Lessons From a Young Drug Dealer

By Hanna Brooks Olsen

I was poor and couldn’t pay rent, so I started selling weed

When I was in college, everyone really liked Weeds. It had just come out and it was kind of groundbreaking — a suburban widow, complete with perfectly imperfect hair and a seemingly endless closet full of Going Out tops, driving a Range Rover and selling pot.

Whenever someone in class talked about it, I rolled my eyes. I knew there was no way she was making a living — in a posh suburb, no less — on dimebags sold to PTA moms.

I knew exactly how much money you could make selling weed because I had been doing it. And, frankly, it wasn’t a lot. But, hoo boy, was it a lot of trouble.

The first time I sold a $20 of Vancouver’s finest hay-stinking pot, I went to some guy’s apartment. A friend had texted the guy my number. Then, the guy called to give me his address.

“You can just text me next time,” I said.

“I don’t want to get arrested,” he said.

“Well, don’t text ‘HEY I NEED POT.’ Like, be normal about it,” I said.

“Okay,” he said. And gave me his address.

I walked over to his place. My boyfriend had told me not to carry the digital scale because if I got stopped, I could get an additional charge for intent to distribute. No shit, I thought. I knew a kid who got popped for intent when we were in the eighth grade. Just like every other aspect of life, selling pot was an opportunity for men to talk to me like I didn’t know what I was doing.

Growing up in Eugene, Oregon, I learned about pot pretty early. My mom and dad both still called it “dope” and, even though everyone assumed my mom probably smoked a lot (she drove a Volkswagen and burned a lot of incense), my parents said dope made you stupid. I remain certain that, now that it’s legal, my dad would actually really enjoy it. But that’s a different essay altogether.

A lot of my parents’ friends smoked, and downtown Eugene pretty much always had that faint odor of sweet burning grass and sweaty human bodies. So by the time I got to college, I knew my way around a bud.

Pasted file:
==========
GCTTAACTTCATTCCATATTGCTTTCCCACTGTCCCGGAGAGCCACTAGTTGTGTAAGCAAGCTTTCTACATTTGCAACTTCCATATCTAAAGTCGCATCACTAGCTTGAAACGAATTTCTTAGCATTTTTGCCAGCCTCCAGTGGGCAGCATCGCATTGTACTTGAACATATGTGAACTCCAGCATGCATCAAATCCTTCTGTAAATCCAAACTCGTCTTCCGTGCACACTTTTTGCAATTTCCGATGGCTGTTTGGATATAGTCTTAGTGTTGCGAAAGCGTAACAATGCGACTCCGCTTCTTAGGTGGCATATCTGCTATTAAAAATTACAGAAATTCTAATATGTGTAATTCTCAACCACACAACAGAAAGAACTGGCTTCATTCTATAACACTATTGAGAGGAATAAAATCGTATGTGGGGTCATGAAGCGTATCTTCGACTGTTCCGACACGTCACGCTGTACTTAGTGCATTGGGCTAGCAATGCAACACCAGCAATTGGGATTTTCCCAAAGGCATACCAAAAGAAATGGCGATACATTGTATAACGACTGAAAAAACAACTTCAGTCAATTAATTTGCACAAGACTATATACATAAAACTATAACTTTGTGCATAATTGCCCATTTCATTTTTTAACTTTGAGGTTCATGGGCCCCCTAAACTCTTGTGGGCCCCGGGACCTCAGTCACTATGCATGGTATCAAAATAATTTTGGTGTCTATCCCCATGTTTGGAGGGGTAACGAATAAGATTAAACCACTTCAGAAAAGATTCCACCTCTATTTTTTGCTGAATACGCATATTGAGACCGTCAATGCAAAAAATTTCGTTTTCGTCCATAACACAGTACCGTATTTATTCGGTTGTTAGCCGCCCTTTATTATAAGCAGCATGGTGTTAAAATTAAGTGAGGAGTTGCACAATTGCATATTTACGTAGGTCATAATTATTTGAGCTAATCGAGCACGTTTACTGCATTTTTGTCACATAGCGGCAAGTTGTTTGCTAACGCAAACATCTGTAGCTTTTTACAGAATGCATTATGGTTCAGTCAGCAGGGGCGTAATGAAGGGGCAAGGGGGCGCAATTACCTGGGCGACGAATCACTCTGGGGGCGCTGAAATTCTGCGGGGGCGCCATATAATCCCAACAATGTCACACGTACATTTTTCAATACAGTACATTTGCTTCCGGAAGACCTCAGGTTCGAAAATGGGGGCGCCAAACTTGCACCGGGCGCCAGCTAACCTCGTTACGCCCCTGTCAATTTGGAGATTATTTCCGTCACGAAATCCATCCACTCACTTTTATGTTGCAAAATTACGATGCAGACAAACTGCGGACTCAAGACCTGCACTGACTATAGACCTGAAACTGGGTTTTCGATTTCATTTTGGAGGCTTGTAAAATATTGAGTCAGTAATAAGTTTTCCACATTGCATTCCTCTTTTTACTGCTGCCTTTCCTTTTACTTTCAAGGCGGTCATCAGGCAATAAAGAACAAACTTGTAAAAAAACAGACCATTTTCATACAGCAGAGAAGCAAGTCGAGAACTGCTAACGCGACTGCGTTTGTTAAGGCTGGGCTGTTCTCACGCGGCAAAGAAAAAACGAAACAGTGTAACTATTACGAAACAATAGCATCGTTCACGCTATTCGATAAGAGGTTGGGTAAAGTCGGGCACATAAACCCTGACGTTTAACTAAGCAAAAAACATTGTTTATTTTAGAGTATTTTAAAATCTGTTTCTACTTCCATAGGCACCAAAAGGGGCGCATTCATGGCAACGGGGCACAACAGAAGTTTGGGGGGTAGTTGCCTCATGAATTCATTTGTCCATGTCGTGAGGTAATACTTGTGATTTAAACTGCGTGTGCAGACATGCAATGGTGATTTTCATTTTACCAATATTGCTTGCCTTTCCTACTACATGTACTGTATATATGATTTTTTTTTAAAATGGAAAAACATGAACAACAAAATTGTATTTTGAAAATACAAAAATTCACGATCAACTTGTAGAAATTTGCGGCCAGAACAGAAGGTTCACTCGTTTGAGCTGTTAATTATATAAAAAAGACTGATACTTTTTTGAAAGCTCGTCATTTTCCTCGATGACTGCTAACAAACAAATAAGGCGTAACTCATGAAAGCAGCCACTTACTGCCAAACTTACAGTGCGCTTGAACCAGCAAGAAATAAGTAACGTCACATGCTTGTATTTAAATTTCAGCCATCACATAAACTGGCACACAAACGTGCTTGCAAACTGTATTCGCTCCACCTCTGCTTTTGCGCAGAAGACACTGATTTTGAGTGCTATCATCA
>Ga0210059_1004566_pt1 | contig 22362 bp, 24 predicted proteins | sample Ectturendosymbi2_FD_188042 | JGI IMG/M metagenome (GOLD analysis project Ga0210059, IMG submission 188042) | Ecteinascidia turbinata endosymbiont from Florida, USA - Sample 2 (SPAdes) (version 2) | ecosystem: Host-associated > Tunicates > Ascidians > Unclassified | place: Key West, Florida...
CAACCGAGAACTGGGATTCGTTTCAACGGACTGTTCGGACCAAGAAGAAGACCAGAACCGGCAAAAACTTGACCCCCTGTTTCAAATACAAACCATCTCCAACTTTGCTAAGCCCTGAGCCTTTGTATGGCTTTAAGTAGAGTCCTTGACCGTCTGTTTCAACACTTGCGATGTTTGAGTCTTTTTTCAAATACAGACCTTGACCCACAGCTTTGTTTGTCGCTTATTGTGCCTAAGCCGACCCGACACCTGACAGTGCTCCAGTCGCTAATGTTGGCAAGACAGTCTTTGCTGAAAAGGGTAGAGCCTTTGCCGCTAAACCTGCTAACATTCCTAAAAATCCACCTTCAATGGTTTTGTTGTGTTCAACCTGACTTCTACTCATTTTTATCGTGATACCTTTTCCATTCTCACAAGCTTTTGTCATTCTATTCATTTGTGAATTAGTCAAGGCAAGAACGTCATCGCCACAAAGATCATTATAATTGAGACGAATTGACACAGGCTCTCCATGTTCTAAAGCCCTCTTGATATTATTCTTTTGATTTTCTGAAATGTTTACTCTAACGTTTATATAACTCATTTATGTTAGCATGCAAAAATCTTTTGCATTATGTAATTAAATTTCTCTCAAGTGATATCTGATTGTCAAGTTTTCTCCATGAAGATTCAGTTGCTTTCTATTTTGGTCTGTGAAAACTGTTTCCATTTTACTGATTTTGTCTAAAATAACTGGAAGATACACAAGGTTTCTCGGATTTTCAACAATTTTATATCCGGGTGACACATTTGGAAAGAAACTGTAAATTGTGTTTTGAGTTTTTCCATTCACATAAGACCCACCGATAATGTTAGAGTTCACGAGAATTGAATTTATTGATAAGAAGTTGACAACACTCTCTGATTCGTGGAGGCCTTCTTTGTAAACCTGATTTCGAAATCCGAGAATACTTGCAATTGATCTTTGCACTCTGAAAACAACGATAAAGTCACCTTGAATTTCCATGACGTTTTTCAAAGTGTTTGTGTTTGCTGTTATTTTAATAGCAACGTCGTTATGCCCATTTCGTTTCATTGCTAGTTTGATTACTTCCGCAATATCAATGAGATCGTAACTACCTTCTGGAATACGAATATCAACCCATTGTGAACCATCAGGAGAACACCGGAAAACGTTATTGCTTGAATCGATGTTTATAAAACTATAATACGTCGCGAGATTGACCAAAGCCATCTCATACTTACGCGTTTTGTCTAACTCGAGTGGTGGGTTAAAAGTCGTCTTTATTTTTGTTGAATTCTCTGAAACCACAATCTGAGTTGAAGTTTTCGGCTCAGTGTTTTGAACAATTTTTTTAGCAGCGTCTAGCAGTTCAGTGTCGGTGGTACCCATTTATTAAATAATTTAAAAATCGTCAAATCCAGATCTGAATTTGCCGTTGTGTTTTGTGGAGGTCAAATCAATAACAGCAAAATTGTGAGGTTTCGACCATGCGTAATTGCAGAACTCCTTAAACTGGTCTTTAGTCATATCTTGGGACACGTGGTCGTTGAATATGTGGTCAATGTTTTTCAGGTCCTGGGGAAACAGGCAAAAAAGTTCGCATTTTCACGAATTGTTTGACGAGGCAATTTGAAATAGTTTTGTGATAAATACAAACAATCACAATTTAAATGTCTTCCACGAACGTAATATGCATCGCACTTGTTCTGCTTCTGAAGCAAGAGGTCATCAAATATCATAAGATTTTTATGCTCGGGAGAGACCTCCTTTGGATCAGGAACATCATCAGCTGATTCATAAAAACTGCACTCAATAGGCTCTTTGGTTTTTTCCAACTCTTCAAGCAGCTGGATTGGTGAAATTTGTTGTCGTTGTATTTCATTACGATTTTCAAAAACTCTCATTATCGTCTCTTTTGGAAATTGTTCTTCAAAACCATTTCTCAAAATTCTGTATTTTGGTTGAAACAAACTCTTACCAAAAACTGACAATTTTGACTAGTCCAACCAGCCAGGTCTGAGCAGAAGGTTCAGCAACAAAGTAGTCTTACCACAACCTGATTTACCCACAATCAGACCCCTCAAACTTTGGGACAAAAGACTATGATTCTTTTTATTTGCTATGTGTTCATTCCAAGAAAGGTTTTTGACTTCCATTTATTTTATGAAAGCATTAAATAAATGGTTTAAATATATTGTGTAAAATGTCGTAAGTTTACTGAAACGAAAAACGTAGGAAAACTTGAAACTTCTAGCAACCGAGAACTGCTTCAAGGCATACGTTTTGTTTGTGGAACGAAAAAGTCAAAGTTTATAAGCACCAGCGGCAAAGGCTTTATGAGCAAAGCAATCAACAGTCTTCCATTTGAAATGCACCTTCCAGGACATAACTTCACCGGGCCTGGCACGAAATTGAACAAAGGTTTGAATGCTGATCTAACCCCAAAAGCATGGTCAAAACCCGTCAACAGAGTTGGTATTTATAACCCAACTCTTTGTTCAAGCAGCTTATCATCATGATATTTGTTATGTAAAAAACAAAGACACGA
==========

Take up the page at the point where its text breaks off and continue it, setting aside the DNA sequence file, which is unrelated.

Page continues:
Just like every other aspect of life, selling pot was an opportunity for men to talk to me like I didn’t know what I was doing.

I also knew that the weed the kids in my dorm were smoking was hot garbage, so I felt comfortable pinching the bag a little bit — which is to say, it was on the light side. I tucked it next to my tampons in my purse, which is where literally all people with periods put something they’re trying to hide. If you ever want to find drugs or something else belonging to a person who menstruates, look in the tampon pouch.

Walking along the off-campus path, already a little stoned on the stash that would soon belong to this other kid, I felt strange. It had happened quickly, this leap into doing something pretty damn illegal, and yet every little step I took seemed so benign.

Earlier that year, I’d learned that a friend of a friend was going to pick up a brick of something a little less grotesque than what was floating around campus. They were driving about an hour south, and there was an extra seat in the car, and if I had $40 I could get in on it. I had nothing else to do, so I donated some plasma, got the cash, and went for a ride.

It all became a little too real as I stood in a terrifying bedroom in an even more terrifying apartment complex. Within my line of vision, I could see no fewer than three — probably unlicensed — firearms and some exotic animals. One bare lightbulb in the ceiling blasted down on all of us while the guy pulled out a literal garbage bag full of cannabis.

And, suddenly, we were in business. Iwas in business.

I hadn’t realized the amount of weight we were picking up or the fact that it would be way more than we could burn through ourselves (even though some of those guys could really put it away). Apparently, that had been the plan all along.